08:52 GMT +319 January 2020
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    The prison has come under fire recently for its deplorable record of use-of-force instances. Perhaps one explanation for that high number – 4,074 in a single year – lies in the fact that dozens of recently employed guards have questionable records.

    Rikers Island is famous for housing some of America’s most notorious. The nation’s second-largest prison has held convicts like serial killer David “Son of Sam” Berkowitz, drug-addled Sex Pistols frontman Sid Vicious, and Mark David Chapman, John Lennon’s killer. But it may also be a haven for renegade guards who only narrowly escaped jail themselves.

    During a yearlong city probe into the prison’s practices, investigators selected 153 guard application files at random. Of those, 54 “presented significant red flags that should have either precluded their hiring outright or required further follow-up,” reported the Associated Press.

    Guards’ records showed a surprising range of offenses.

    One guard had been fired from his previous job for stealing.

    One admitted to gang ties, and investigators found that no applicants were screened for this, despite gang violence posing the biggest threat to prison safety.

    Ten Rikers officers had been arrested multiple times.

    12 had already been declined jobs with the NYPD, six for psychological conditions which deemed them unfit for duty.

    “Unless you have consistently qualified correction officers,” said Department of Investigation Commissioner Mark Peters, “solving the other problems we care about is an almost insurmountable task.”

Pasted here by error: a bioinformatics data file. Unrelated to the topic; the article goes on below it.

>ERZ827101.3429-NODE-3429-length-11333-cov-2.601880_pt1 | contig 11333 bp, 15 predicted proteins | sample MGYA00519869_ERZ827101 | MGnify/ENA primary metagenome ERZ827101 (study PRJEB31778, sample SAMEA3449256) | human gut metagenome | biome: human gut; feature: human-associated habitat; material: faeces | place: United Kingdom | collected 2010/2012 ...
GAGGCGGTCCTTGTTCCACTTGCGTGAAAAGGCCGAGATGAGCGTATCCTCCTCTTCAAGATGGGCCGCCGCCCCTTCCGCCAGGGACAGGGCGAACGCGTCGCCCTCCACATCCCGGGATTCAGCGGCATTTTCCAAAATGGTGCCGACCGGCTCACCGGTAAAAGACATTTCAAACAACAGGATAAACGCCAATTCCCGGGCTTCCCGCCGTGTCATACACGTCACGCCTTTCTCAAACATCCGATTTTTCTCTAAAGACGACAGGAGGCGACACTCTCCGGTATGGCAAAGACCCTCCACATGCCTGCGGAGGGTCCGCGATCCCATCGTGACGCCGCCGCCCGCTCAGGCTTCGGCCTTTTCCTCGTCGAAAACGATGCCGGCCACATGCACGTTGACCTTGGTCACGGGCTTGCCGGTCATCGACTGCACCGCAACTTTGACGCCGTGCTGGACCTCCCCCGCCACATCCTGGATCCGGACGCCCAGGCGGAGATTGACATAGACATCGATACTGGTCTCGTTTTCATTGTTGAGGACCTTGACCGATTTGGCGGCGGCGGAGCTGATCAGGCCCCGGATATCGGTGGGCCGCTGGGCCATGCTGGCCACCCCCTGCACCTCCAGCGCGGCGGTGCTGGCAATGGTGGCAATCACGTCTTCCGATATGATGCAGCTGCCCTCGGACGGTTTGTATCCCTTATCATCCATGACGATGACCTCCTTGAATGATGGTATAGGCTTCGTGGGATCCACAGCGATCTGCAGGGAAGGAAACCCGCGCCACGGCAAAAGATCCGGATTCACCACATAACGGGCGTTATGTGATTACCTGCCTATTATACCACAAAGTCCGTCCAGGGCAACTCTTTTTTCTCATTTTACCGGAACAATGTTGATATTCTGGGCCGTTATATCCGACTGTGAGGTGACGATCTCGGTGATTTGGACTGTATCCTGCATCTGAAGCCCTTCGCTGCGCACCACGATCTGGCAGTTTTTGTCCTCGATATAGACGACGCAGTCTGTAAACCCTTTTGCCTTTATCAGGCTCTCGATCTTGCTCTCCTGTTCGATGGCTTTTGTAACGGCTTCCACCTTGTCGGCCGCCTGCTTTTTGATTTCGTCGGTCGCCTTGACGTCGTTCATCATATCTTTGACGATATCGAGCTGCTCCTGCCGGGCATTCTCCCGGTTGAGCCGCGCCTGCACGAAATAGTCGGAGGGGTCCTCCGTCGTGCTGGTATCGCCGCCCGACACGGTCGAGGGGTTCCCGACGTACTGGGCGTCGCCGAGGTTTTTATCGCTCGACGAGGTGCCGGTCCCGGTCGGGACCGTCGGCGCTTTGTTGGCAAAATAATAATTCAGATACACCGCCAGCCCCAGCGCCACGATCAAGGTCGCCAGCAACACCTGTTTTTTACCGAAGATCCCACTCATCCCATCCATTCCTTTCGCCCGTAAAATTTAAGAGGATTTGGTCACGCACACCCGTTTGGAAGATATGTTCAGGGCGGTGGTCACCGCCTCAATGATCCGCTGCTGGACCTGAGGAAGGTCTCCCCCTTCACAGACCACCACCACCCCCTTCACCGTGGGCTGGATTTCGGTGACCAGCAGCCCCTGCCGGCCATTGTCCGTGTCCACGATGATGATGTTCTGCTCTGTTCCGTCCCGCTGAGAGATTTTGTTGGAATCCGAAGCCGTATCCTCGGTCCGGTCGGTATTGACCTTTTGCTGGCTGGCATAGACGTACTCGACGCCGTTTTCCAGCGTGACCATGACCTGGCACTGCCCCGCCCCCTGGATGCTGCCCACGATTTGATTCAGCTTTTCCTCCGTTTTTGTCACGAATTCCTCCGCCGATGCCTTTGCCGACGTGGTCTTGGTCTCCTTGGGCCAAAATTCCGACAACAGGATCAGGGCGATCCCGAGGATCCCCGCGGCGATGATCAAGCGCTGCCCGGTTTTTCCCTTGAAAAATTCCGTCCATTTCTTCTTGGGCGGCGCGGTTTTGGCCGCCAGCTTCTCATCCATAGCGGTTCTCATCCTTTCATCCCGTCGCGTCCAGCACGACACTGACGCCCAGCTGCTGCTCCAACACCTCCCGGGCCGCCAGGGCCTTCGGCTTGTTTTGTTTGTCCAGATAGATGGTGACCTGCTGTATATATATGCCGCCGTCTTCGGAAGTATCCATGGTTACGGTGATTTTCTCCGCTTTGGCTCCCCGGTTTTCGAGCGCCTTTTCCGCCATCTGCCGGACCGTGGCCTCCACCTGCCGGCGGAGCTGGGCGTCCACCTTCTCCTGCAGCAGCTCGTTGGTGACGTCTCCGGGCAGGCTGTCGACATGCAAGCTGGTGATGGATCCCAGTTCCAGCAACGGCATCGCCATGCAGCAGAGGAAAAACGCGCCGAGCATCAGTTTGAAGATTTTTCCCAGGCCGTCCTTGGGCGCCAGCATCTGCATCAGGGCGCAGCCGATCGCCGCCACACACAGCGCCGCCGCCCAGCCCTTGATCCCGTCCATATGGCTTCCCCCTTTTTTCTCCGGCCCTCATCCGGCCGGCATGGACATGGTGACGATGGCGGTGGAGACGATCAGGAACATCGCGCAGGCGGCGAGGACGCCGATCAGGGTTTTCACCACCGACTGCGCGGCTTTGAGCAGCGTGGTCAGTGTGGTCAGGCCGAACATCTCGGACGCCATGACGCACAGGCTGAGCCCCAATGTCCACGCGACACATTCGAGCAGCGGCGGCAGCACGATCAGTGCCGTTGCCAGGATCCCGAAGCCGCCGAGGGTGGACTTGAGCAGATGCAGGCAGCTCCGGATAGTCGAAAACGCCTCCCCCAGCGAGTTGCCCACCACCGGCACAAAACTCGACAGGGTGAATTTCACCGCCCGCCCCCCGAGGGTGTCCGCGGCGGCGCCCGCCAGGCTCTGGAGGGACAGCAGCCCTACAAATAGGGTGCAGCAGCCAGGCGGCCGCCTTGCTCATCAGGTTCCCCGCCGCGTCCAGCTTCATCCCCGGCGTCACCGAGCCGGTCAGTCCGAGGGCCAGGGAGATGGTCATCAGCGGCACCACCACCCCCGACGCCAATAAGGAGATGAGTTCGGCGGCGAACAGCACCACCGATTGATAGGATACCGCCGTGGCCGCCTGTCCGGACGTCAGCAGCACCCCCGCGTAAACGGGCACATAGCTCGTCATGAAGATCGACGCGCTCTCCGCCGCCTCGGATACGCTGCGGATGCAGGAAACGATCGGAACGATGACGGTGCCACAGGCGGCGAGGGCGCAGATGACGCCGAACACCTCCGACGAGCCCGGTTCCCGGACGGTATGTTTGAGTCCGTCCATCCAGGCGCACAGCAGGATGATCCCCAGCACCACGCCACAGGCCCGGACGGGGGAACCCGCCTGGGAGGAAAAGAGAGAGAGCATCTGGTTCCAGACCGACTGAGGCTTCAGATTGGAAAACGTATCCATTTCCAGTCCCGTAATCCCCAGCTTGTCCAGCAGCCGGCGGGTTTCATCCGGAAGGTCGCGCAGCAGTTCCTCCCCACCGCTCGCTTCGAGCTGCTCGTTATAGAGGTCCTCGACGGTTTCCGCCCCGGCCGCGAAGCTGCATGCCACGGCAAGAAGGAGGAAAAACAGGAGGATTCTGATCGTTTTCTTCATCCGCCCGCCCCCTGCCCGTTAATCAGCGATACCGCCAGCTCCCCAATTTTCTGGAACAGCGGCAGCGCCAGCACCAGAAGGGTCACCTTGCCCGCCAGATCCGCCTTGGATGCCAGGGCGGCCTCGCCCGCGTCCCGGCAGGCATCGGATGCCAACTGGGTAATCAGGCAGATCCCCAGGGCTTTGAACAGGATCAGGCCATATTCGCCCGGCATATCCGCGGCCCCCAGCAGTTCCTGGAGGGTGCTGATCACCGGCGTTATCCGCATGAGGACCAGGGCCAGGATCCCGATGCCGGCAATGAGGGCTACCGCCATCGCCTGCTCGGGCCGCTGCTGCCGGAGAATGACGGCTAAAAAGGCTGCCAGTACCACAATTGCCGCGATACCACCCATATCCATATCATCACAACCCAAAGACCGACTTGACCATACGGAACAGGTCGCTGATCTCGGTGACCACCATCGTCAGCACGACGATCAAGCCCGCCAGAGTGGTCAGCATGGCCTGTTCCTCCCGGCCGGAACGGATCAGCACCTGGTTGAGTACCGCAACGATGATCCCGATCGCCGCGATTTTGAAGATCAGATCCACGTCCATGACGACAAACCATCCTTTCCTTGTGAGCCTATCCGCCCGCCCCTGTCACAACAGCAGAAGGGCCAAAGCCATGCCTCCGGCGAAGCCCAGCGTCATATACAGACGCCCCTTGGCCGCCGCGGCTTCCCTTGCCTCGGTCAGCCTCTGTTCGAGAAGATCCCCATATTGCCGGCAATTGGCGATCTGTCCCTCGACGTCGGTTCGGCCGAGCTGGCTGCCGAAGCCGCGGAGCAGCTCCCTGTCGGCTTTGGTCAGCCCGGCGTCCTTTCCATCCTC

The list goes on, and perhaps most shocking of all are the clerical routines which allowed such a systemic problem to take hold.

    According to the report, all applicants were graded on a scale of 1 to 5, but prison officials never settled on which end of the scale was negative and which was positive. This system proved as efficient as a broken thermometer, where 200 degrees could simultaneously mean a scorching day on Venus or a bitingly cold night on Mars.

    Most applicants were rated the median “3,” to avoid confusion.

    Jails Commissioner Joseph Ponte has promised to bring Rikers under control, but in December, federal prosecutors threatened to sue the city of New York over civil rights abuses in the prison.

    Ponte said in a statement that he is committed to “improving staff recruitment, training, and retention.”

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